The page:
Native Hubs Culture, Community, and Belonging in Silicon Valley and Beyond

ISBN-10: 0822340305
ISBN-13: 9780822340300
Edition: 2007
Authors: Renya K. Ramirez
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Description: Most Native Americans in the United States live in cities, where many find themselves caught in a bind, neither afforded the full rights granted U.S. citizens nor allowed full access to the tribal programs and resources--particularly health care  More...

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Book details

List price: $23.95
Copyright year: 2007
Publisher: Duke University Press
Publication date: 7/9/2007
Binding: Paperback
Pages: 288
Size: 6.00" wide x 9.00" long x 0.75" tall
Weight: 1.144

Most Native Americans in the United States live in cities, where many find themselves caught in a bind, neither afforded the full rights granted U.S. citizens nor allowed full access to the tribal programs and resources--particularly health care services--provided to Native Americans living on reservations. A scholar and a member of the Winnebago Tribe of Nebraska, Renya K. Ramirez investigates how urban Native Americans negotiate what she argues is, in effect, a transnational existence. Through an ethnographic account of the Native American community in California's Silicon Valley and beyond, Ramirez explores the ways that urban Indians have pressed their tribes, local institutions, and the federal government to expand conventional notions of citizenship. Ramirez's ethnography revolves around the Paiute American activist Laverne Roberts's notion of the "hub," a space that allows for the creation of a sense of belonging away from a geographic center. Ramirez describes "hub-making" activities in Silicon Valley, including sweat lodge ceremonies, powwows, and American Indian Alliance meetings, gatherings at which urban Indians reinforce bonds of social belonging and forge intertribal alliances. She examines the struggle of the Muwekma Ohlone, a tribe aboriginal to the San Francisco Bay area, to maintain a sense of community without a land base and to be recognized as a tribe by the federal government. She considers the crucial role of Native women within urban indigenous communities; a 2004 meeting in which Native Americans from Mexico and the United States discussed cross-border indigenous rights activism; and the ways that young Native Americans in Silicon Valley experience race andethnicity, especially in relation to the area's large Chicano community. A unique and important exploration of diaspora, transnationalism, identity, belonging, and community, "Native Hubs" is intended for scholars and activists alike.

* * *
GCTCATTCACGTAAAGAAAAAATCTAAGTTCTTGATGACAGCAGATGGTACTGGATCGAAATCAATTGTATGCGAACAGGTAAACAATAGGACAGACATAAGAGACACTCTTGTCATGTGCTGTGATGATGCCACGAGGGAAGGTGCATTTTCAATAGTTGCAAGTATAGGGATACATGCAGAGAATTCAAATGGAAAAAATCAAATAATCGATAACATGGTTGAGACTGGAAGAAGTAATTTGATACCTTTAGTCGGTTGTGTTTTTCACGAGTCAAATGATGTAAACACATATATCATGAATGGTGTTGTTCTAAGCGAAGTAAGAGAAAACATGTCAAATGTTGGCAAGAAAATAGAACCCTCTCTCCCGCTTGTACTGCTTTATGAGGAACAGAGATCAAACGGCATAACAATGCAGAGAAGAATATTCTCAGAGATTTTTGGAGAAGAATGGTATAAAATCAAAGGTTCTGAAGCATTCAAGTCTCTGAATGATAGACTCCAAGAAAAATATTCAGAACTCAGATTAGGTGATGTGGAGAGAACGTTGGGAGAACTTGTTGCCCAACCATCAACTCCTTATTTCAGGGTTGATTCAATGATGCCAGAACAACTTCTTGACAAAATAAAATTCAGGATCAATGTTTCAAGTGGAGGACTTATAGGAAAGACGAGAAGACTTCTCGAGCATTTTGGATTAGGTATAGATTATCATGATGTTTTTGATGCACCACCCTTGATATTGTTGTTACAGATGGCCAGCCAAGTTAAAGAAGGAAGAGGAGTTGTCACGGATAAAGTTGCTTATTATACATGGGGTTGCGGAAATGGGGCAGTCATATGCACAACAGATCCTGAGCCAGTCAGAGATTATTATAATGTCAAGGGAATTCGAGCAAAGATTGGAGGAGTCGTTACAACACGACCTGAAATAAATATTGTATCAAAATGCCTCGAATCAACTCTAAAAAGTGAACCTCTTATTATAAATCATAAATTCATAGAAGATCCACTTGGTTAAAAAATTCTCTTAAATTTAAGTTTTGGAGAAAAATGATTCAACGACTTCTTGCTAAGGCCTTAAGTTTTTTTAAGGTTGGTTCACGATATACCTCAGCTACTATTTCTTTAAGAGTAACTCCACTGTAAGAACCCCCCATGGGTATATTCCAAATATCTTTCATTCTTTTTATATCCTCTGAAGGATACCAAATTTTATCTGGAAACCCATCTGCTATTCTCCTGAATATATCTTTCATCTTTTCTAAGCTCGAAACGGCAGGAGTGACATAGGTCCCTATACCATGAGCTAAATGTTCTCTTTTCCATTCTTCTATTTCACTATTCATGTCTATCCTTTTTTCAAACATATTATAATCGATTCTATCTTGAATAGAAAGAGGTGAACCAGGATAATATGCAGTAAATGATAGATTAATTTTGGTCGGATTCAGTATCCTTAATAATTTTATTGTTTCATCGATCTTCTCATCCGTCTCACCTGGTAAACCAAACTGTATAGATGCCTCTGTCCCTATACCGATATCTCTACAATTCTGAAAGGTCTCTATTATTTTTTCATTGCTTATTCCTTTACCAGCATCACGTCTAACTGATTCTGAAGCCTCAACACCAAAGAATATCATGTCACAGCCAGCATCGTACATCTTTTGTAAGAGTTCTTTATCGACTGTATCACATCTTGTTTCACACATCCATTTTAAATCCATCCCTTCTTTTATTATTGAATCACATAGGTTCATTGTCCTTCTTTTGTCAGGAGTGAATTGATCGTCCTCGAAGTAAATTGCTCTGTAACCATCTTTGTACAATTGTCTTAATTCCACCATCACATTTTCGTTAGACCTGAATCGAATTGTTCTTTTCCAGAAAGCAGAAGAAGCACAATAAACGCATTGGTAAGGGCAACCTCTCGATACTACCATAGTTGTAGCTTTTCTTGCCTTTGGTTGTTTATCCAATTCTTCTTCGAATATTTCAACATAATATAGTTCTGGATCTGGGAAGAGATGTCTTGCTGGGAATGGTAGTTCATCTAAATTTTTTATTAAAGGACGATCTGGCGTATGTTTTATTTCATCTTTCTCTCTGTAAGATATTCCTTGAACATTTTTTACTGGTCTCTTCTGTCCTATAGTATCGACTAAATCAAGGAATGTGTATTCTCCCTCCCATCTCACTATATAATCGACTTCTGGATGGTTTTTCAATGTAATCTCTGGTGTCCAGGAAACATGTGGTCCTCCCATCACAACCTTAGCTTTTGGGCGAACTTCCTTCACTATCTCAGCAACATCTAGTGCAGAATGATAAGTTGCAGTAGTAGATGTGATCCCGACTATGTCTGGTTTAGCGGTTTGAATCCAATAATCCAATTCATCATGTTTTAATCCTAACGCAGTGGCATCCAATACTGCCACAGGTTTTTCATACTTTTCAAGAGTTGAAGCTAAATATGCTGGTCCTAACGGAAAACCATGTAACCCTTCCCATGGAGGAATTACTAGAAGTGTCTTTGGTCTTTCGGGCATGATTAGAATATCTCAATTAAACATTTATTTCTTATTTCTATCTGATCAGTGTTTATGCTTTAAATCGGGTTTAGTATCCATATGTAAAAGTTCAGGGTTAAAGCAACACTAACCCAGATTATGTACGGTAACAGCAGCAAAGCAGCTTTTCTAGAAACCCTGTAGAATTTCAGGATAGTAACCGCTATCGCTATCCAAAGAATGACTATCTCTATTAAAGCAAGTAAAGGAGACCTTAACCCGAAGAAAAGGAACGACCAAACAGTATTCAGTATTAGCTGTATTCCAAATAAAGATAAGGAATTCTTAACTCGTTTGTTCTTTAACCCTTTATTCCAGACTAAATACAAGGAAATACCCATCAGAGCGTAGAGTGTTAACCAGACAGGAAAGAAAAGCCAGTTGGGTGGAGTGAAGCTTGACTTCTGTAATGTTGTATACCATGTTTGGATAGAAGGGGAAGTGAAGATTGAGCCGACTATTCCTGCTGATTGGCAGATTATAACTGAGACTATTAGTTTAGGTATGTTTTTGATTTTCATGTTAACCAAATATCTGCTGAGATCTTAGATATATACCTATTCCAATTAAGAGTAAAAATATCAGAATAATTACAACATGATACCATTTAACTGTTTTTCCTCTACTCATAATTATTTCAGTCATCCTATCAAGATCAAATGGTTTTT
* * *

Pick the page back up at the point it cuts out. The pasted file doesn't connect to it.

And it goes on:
Acknowledgments
Introduction
Disciplinary Forces and Resistance: The Silicon Valley and Beyond
Gathering Together in Hubs: Claiming Home and the Sacred in an Urban Area
Laverne Roberts's Relocation Story: Through the Hub
Who Are the "Real Indians"? Use of Hubs by Muwekma Ohlones and Relocated Native Americans
Empowerment and Identity from the Hub: Indigenous Women from Mexico and the United States
"Without Papers": A Transnational Hub on the Rights of Indigenous Communities
Reinvigorating Indigenous Culture in Native Hubs: Urban Indian Young People
Epilogue
Notes
Bibliography
Index

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